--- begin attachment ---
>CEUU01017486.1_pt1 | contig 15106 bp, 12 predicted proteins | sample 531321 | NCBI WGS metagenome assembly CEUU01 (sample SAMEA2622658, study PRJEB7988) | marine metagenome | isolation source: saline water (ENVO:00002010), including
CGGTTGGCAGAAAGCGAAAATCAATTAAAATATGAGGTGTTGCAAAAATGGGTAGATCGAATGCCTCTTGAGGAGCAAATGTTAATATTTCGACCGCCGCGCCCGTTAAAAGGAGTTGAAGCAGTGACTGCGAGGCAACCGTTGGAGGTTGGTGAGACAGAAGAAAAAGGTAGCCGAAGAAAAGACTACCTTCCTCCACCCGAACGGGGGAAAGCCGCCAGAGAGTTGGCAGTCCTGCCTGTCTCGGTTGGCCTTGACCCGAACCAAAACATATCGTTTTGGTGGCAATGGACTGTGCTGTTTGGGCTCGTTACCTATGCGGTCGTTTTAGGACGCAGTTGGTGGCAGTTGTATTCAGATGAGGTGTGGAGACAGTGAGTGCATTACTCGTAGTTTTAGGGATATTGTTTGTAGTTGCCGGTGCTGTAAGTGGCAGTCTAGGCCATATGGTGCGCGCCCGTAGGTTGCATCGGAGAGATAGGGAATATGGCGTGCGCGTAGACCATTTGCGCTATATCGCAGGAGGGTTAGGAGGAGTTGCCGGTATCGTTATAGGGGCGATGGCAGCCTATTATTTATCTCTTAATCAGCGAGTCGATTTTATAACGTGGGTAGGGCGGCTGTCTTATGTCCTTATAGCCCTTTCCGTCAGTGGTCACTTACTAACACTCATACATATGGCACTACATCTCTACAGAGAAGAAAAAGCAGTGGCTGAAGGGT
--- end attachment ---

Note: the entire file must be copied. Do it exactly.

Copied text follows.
>CEUU01017486.1_pt1 | contig 15106 bp, 12 predicted proteins | sample 531321 | NCBI WGS metagenome assembly CEUU01 (sample SAMEA2622658, study PRJEB7988) | marine metagenome | isolation source: saline water (ENVO:00002010), including
CGGTTGGCAGAAAGCGAAAATCAATTAAAATATGAGGTGTTGCAAAAATGGGTAGATCGAATGCCTCTTGAGGAGCAAATGTTAATATTTCGACCGCCGCGCCCGTTAAAAGGAGTTGAAGCAGTGACTGCGAGGCAACCGTTGGAGGTTGGTGAGACAGAAGAAAAAGGTAGCCGAAGAAAAGACTACCTTCCTCCACCCGAACGGGGGAAAGCCGCCAGAGAGTTGGCAGTCCTGCCTGTCTCGGTTGGCCTTGACCCGAACCAAAACATATCGTTTTGGTGGCAATGGACTGTGCTGTTTGGGCTCGTTACCTATGCGGTCGTTTTAGGACGCAGTTGGTGGCAGTTGTATTCAGATGAGGTGTGGAGACAGTGAGTGCATTACTCGTAGTTTTAGGGATATTGTTTGTAGTTGCCGGTGCTGTAAGTGGCAGTCTAGGCCATATGGTGCGCGCCCGTAGGTTGCATCGGAGAGATAGGGAATATGGCGTGCGCGTAGACCATTTGCGCTATATCGCAGGAGGGTTAGGAGGAGTTGCCGGTATCGTTATAGGGGCGATGGCAGCCTATTATTTATCTCTTAATCAGCGAGTCGATTTTATAACGTGGGTAGGGCGGCTGTCTTATGTCCTTATAGCCCTTTCCGTCAGTGGTCACTTACTAACACTCATACATATGGCACTACATCTCTACAGAGAAGAAAAAGCAGTGGCTGAAGGGT